spending antibodies in partially purified form were given to that patient by intravenous injection. Precipitin tests carried out on the patient’s serum obtained about half an hour later indicated whether a sufficient amount of antibody had been given. If the test showed free antibody (antibody excess), no more was needed. But, if the free antigen (i.e., soluble polysaccharide shed by the bacteria in vivo) was detected rather than excess antibody, additional antibody was administered. Usually 400–600 mg of antibody was sufficient to establish antibody excess. The therapeutic effectiveness of this procedure was evident from the great decline in the number of deaths from pneumonia due to types of pneumococci for which purified antibodies could be provided (types I, II, and III).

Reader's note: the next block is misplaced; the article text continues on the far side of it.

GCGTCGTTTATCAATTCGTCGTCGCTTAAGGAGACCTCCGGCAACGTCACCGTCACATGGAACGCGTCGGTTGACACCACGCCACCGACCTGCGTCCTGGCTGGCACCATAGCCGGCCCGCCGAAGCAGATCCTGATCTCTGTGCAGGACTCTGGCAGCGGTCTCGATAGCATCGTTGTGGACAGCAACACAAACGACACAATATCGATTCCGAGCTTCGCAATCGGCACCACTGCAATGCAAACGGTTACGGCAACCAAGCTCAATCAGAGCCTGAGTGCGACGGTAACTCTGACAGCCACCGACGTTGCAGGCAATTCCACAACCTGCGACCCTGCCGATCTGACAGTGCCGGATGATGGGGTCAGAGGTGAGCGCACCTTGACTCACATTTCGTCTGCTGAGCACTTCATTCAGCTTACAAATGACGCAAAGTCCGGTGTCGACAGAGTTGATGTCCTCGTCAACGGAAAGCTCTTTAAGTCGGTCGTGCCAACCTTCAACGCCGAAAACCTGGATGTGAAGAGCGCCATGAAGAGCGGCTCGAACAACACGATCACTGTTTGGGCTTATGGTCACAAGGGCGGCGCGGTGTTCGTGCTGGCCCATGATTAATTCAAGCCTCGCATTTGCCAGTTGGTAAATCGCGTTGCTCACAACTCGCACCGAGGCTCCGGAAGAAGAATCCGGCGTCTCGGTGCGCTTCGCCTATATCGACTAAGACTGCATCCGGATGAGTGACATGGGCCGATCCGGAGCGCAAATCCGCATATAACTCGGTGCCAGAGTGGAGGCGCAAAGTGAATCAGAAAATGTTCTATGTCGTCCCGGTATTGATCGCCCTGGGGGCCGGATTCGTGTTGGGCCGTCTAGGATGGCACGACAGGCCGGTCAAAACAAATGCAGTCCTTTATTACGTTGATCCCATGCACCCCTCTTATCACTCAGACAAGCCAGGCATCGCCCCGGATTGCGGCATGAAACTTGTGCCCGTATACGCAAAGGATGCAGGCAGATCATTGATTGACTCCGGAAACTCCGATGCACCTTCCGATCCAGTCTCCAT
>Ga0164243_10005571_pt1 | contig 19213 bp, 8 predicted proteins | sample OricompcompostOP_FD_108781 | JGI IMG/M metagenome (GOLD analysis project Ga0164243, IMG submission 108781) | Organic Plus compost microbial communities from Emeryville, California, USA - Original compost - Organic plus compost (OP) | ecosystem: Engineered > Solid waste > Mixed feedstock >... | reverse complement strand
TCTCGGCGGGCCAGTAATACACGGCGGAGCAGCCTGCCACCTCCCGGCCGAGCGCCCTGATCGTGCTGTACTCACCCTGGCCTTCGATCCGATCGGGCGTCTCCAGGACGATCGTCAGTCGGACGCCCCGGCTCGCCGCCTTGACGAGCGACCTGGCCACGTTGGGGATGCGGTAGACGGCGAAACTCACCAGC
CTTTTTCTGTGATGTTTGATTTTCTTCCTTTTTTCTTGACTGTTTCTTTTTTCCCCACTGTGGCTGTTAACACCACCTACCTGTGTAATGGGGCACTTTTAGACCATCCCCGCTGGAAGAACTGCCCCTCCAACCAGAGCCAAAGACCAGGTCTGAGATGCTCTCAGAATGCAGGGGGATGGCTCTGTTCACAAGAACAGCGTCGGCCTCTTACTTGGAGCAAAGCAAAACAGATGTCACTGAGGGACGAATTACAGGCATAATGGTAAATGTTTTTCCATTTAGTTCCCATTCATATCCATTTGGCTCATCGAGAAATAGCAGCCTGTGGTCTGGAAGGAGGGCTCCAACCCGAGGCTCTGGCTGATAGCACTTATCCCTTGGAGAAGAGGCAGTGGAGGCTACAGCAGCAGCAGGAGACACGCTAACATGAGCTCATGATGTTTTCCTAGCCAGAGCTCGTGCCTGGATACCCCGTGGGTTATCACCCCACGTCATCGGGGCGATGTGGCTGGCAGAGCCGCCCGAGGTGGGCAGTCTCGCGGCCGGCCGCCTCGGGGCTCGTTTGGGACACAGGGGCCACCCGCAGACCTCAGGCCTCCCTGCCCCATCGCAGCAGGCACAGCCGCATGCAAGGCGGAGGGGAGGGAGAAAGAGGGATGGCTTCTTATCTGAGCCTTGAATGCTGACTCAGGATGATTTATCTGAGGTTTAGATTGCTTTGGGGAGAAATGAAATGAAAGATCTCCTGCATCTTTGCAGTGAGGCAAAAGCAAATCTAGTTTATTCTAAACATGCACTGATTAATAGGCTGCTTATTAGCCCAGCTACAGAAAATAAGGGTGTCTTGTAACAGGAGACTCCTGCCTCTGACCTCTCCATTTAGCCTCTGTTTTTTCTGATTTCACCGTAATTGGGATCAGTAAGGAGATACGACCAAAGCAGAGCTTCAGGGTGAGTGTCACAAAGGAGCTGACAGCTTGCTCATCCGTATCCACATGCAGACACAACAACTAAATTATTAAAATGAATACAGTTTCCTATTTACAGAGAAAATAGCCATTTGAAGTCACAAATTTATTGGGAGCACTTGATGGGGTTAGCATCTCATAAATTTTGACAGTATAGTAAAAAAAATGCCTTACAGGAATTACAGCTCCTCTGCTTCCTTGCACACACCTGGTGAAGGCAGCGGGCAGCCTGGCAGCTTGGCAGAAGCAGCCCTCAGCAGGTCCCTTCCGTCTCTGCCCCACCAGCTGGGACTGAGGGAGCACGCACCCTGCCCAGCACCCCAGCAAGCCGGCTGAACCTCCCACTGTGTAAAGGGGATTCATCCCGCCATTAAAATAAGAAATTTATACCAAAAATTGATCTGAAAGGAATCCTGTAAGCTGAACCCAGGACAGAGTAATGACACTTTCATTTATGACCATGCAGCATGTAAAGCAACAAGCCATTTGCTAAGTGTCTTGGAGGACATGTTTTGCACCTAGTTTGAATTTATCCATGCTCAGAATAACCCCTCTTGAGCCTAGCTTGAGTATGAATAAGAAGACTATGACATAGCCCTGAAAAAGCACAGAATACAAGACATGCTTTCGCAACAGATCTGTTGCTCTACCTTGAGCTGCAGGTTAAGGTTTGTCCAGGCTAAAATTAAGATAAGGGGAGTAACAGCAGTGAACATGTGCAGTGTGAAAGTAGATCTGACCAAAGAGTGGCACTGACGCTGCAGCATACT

With the entry of the United States into World War II, Heidelberger engaged in several war-related studies. One involved protection (presumably by antisera) against anthrax and the highly toxic castor bean protein called ricin, both of which the Germans were thought to be preparing to use against allied troops. Another project, carried out with Manfred Mayer (then a graduate student and later a leading figure in the study of complement) was aimed at developing the use of lysed red blood cells from malaria-infected individuals as a therapeutic vaccine in malaria-infected troops returning to the United States from the South Pacific.
But Heidelberger’s most significant war-related research effort stemmed again from the pneumococcal polysaccharides. In an effort to reduce the large number of cases of pneumonia in some Army camps, where recruits lived under crowded conditions, studies were carried out to determine whether injections of purified polysaccharide would elicit protective antibody responses. Volunteer medical students at the College of Physicians and Surgeons were first injected with around 50 µg of purified polysaccharide types I, II,